It is female labour that sustains this country and keeps it afloat. If not for the tea plucker, garment worker and Middle East house maid Sri Lanka would be bankrupt by now. We are said to be an agricultural country for our occupation and industry are mainly based on agriculture. Yet the effort the budget makes to develop our agriculture is almost nil. There are no incentives for the farmer, or for the unemployed to take up agriculture as a vocation; there is nothing for the aggro-industry either. None for agricultural research too, so vital activities for a country like ours.

Were all these blunders committed by Khema’s Boy? Is the budget a reflection of government stupidity and incompetence?  No one should think so. This is the type of budget that would suit our western masters, which would prolong our bondage and keep us inside the aid/debt trap. They want us to  produce tea and garments for them and depend on what trickles down through their fingers. We are not allowed to produce our own requirements and be self sufficient. That is why there are no incentives for farmers and local industry that produce our needs. If we become self sufficient in our food and other requirements we will be economically independent. The Western powers will do their utmost to stop us achieving economic independence. They want the poor countries to just subsist with the pittance earned from their  exports, and eternally remain poor. We will produce tea and garments, Middle East would supply oil, another country iron, and so on. Nobody is allowed to develop the ability to produce everything they need. They buy their needs at their price and sell to us what we need again at their price, we have no say. Though it is supposed to be a free market global economy they manipulate the market.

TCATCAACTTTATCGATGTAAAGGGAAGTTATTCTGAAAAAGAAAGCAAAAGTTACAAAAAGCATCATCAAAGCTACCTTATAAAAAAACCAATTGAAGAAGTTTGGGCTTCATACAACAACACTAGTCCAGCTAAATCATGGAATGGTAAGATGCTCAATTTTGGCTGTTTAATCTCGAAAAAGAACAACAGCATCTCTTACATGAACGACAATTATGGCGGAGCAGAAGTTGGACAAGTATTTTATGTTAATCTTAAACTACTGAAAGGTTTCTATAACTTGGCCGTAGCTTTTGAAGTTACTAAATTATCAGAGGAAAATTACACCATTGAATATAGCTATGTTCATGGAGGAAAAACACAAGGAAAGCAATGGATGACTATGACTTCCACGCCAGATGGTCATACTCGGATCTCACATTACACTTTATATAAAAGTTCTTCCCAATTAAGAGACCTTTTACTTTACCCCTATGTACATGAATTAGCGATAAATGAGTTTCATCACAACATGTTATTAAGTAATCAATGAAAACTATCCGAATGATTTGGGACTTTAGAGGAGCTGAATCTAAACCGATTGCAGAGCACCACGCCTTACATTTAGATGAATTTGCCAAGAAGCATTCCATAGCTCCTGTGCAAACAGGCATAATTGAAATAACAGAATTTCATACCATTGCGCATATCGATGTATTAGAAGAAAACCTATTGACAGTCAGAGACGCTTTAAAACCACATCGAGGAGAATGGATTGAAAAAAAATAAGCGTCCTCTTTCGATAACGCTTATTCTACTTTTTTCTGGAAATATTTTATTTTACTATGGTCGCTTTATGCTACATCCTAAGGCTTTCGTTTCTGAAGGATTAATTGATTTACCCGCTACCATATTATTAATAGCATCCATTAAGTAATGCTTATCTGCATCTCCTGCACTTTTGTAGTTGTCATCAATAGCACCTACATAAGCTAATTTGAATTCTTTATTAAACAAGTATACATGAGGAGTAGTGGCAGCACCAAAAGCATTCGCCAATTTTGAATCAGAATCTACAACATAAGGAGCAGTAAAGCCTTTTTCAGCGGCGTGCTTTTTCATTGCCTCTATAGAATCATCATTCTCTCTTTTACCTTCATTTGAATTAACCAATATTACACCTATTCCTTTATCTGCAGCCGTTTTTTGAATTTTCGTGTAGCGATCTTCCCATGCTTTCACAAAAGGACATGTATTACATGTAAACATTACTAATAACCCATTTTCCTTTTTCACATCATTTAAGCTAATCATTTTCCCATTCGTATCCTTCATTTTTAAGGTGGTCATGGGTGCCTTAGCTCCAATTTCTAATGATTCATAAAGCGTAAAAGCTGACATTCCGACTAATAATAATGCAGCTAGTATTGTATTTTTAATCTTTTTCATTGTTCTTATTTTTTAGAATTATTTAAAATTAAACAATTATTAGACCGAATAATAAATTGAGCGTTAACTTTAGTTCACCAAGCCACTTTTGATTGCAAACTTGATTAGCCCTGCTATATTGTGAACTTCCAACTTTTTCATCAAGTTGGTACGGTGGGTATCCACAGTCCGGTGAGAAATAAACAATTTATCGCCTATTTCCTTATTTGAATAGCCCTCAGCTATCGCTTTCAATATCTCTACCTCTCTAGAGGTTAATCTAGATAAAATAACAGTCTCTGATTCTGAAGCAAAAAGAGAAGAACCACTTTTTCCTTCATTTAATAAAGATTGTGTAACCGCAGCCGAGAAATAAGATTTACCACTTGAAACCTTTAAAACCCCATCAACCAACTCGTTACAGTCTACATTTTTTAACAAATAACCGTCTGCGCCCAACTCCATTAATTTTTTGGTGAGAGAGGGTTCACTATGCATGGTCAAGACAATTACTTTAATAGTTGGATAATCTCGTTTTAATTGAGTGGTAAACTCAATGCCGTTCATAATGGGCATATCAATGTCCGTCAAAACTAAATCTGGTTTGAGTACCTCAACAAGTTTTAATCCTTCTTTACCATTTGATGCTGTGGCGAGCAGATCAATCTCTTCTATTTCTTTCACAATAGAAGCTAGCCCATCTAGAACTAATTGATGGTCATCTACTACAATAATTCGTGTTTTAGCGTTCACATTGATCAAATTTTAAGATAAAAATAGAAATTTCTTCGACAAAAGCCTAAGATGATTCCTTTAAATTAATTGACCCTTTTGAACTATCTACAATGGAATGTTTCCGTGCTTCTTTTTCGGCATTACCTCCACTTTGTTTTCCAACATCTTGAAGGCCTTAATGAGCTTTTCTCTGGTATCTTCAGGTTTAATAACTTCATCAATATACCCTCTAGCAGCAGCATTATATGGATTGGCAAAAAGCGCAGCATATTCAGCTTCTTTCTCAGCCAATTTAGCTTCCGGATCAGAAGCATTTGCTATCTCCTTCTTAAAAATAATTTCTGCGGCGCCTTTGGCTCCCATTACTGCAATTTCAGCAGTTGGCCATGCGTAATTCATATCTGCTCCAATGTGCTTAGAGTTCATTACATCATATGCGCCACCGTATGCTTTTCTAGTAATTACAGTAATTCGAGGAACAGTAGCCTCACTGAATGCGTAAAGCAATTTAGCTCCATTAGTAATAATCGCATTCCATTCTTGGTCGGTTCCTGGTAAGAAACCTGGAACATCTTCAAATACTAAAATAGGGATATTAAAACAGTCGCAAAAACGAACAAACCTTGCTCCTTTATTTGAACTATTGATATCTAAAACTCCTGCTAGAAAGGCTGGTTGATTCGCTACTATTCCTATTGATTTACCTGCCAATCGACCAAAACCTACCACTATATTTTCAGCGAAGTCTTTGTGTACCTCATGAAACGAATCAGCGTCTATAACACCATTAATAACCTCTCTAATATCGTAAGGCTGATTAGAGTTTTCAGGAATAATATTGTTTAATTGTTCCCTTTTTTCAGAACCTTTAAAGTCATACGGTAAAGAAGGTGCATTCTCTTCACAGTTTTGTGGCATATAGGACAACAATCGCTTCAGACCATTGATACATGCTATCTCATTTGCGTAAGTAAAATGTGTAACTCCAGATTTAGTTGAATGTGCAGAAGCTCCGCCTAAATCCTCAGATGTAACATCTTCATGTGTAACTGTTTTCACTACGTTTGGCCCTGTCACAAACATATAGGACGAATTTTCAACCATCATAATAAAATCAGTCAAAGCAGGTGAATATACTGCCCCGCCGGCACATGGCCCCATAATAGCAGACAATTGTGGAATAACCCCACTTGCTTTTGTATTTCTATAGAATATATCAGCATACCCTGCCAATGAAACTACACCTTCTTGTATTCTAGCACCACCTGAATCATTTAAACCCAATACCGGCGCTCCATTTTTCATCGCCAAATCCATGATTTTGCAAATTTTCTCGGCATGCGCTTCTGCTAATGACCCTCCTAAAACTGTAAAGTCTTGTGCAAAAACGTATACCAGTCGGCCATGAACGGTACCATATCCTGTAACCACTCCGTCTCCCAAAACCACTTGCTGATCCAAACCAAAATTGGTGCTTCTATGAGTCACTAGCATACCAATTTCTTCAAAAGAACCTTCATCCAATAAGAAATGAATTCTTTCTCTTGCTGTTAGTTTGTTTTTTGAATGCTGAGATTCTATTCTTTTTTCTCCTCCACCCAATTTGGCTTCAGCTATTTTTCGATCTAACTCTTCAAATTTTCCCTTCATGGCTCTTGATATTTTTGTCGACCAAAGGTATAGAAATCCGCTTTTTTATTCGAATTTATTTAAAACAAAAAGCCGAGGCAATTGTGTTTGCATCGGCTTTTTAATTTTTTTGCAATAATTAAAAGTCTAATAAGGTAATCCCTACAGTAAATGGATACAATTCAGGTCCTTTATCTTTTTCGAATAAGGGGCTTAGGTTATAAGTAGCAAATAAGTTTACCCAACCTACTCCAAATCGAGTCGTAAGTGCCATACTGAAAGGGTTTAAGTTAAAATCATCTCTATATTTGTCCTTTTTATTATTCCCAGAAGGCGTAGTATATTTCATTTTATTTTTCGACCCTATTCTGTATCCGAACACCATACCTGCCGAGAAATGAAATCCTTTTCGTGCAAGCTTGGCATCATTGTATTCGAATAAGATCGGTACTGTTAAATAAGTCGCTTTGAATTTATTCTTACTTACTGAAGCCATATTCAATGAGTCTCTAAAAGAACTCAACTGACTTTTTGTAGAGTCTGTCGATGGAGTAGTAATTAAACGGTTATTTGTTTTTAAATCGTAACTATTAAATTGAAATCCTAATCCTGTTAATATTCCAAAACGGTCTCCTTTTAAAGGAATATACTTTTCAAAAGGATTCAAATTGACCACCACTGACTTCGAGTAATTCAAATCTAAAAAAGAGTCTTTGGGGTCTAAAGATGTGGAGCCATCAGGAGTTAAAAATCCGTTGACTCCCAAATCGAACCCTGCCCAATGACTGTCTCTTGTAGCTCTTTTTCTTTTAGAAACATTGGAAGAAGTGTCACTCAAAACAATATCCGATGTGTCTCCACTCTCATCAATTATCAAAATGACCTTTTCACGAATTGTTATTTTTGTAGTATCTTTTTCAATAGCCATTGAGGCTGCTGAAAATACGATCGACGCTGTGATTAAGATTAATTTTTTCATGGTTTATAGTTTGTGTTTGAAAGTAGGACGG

If we are to come out of this rut we must try to develop self sufficiency in food, clothes, building materials, electricity, medicine, and other items we need. Our industry should be developed to support these projects. We must change our export  / import economy to a self sufficient economy. The Island Editor in one of his recent editorials had spoken about the importance of being self sufficient. We fully endorse his views. If we achieve those goals no one can force us to co-sponsor a Resolution against ourselves, harass our war heroes, and enact laws adverse to the country at the dictate of foreign powers, and make constitutions that suit them rather than us. To achieve those goals we must have courageous governments which would produce  a budget that is geared to develop a national economy.

One Response to “A Budget which offers no solutions”

  1. Dilrook Says:

    A short-term election budget.

    More high interest rate borrowings via ISBs must be made to grant these election sweeterners.